Currently numerous disputes at the local level are unresolved in Afghanistan, leading to local instability, a growing distance between the government and people and encouraging communities to turn to the Taliban. In March 2010, USIP began working with local elders, government officials (particularly governors and officials from the Ministry of Tribal Affairs) and religious figures to address a range of disputes in Nangarhar and Kunar provinces in eastern Afghanistan.

Summary

  • Currently numerous disputes at the local level are unresolved in Afghanistan, leading to local instability, a growing distance between the government and people and encouraging communities to turn to the Taliban.
  • In March 2010, USIP began working with local elders, government officials (particularly governors and officials from the Ministry of Tribal Affairs) and religious figures to address a range of disputes in Nangarhar and Kunar provinces in eastern Afghanistan.
  • These networks of elders, working closely with government officials and, in some cases, the international military, have addressed conflicts that include land disputes, criminal cases, and disputes involving the Taliban. Since 2010, USIP’s Dispute Resolution Project has participated in and recorded the resolution of over 120 cases.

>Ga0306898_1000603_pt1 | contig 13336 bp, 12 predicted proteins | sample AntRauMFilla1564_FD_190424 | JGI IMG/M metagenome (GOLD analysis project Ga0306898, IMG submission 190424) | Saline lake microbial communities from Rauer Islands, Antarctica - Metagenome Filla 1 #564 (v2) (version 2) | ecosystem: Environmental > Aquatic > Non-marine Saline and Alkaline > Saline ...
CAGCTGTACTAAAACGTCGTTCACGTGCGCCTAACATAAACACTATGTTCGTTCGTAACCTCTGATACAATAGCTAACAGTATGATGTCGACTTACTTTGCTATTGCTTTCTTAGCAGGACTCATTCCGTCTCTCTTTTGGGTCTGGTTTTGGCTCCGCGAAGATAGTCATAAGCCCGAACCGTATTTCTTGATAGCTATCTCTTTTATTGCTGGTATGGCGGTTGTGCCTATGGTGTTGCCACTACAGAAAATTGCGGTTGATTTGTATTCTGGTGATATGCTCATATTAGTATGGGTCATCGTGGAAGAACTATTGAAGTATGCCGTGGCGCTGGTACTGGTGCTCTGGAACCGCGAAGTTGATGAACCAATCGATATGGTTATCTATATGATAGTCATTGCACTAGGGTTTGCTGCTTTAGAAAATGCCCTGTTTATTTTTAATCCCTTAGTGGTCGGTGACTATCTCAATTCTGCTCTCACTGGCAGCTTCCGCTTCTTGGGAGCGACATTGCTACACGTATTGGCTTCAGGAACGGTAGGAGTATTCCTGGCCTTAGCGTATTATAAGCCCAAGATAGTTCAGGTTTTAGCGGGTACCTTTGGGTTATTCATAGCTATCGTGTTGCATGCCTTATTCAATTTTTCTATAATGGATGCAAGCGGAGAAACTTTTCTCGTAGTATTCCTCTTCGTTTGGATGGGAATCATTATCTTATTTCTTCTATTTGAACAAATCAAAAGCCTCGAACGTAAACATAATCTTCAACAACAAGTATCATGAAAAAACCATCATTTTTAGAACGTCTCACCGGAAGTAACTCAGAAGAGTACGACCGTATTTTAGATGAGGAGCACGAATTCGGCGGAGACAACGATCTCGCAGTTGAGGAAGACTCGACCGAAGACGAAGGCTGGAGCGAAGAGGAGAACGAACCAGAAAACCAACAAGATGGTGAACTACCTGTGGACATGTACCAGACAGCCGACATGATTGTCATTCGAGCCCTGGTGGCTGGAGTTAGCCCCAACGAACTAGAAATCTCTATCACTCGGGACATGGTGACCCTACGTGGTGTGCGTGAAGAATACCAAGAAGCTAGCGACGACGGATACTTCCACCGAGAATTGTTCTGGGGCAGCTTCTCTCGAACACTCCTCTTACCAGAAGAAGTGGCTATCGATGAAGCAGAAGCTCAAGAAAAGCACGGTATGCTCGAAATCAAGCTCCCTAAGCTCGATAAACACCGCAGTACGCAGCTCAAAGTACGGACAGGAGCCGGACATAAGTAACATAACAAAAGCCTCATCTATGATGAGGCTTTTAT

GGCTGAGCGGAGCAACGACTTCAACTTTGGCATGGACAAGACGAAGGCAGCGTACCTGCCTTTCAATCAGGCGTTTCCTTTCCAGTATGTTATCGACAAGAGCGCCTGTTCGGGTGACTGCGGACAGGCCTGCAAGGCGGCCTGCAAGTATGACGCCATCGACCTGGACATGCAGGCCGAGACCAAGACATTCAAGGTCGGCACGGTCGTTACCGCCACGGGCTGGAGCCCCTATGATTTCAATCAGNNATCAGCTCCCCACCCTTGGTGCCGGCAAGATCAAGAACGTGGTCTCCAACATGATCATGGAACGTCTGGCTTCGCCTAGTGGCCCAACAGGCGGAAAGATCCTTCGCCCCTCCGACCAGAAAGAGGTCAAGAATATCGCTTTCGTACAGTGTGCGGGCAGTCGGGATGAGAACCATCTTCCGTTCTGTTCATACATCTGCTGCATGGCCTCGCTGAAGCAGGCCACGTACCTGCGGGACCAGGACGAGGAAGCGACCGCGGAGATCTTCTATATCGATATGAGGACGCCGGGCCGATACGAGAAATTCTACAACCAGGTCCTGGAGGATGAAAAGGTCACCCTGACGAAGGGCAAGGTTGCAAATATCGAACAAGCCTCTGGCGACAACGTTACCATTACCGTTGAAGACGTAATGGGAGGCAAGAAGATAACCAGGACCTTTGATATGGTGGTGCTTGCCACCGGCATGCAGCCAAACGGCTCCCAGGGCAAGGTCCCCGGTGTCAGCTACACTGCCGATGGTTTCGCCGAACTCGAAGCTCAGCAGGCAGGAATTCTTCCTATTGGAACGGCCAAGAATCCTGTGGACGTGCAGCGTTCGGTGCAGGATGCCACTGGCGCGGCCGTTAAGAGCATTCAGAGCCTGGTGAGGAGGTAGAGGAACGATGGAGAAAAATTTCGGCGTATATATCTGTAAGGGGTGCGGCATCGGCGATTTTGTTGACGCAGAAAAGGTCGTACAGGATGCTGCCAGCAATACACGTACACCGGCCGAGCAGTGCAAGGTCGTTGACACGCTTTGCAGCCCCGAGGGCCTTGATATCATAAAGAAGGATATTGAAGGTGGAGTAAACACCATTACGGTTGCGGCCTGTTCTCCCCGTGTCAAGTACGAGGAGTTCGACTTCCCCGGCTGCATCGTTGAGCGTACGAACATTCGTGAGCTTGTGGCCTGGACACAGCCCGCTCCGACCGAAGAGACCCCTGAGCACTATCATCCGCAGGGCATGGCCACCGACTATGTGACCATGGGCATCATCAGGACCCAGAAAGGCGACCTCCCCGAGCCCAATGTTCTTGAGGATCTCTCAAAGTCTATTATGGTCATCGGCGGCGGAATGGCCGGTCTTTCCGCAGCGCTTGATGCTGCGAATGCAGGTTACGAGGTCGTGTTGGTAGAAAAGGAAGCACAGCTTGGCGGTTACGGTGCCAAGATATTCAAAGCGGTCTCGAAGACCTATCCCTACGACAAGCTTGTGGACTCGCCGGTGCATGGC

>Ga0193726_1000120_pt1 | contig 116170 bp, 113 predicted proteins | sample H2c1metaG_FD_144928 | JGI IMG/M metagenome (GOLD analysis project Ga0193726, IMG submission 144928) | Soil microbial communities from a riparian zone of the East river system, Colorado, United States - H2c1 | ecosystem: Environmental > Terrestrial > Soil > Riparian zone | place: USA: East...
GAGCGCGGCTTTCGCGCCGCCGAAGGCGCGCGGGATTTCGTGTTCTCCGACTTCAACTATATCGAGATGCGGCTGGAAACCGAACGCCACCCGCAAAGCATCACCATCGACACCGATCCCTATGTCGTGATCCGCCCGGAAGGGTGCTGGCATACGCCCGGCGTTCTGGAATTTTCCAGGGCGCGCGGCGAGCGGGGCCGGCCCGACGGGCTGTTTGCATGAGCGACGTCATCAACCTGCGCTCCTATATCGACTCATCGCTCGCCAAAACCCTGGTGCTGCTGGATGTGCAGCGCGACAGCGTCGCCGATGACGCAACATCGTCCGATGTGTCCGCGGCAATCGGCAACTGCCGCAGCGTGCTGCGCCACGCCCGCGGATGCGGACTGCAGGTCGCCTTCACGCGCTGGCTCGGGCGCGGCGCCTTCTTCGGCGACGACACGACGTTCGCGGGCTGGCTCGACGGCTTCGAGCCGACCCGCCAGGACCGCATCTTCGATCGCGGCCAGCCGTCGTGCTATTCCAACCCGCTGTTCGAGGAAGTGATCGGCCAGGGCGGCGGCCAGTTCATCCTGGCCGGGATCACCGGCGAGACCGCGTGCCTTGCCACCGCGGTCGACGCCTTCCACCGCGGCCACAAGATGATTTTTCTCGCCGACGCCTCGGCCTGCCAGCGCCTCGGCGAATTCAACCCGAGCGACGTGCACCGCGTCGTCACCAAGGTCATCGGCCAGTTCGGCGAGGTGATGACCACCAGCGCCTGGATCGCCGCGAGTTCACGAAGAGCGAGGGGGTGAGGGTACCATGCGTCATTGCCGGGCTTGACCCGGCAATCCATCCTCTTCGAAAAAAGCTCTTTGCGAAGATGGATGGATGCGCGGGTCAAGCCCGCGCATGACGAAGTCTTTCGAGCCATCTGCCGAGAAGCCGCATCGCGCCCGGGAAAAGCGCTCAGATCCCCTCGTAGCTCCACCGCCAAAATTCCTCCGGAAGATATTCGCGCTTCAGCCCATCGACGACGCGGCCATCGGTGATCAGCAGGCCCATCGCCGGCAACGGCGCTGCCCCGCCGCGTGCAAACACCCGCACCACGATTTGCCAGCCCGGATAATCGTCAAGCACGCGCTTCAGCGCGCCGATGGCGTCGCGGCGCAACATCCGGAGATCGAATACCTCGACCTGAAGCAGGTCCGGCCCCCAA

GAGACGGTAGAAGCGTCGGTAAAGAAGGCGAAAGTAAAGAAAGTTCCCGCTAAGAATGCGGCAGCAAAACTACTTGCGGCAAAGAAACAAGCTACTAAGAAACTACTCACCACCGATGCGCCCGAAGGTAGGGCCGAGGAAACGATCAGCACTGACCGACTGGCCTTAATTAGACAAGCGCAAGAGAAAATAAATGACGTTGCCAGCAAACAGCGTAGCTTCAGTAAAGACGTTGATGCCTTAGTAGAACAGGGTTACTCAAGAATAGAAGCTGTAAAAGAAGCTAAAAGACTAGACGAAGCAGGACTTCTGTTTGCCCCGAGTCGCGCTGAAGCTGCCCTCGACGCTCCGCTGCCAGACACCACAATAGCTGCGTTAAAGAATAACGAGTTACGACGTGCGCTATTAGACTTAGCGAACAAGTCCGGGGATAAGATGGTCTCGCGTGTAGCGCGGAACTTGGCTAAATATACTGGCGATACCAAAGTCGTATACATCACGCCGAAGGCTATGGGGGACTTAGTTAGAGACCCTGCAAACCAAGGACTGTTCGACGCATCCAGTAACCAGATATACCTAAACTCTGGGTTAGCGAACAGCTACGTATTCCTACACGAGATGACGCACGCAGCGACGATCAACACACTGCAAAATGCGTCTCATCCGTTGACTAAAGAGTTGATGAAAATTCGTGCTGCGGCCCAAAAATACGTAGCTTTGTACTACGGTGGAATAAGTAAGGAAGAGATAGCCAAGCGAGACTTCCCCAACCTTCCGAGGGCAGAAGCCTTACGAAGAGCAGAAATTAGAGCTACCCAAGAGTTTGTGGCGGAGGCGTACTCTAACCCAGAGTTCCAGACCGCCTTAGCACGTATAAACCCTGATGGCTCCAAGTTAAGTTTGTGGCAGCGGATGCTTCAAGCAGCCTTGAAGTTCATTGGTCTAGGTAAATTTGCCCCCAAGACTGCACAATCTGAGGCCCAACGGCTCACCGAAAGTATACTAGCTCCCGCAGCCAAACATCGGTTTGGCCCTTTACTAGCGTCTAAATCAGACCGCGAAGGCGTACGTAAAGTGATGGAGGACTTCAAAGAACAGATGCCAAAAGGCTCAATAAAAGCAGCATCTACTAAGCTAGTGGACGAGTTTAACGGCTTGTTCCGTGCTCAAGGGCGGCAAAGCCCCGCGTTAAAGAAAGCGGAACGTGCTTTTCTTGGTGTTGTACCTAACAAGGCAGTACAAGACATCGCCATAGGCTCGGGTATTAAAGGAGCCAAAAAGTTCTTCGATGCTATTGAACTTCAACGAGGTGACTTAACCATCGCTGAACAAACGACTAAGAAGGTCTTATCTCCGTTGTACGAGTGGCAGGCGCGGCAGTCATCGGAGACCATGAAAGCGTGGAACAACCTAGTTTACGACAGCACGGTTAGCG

• The project suggests several methods for facilitating dispute resolution that rely on flexible networks of locally legitimate political figures which will strengthen the government, promote rule of law and decrease the appeal of the Taliban.

About this Brief

The authors work in the Kabul office of the United States Institute of Peace on projects that help communities resolve conflict, increase access to justice and promote the rule of law. Shahmahmood Miakhel is USIP’s Country Director in Afghanistan. From 2003-2005, he was Afghanistan’s deputy minister of the Interior and he previously worked for the United Nations Assistance Mission in Afghanistan as a governance adviser. Noah Coburn is a political anthropologist focusing on informal justice at USIP’s Kabul office. He has been conducting research on violence and local political structures in Afghanistan since 2005 and is currently a visiting fellow at the University of Michigan.


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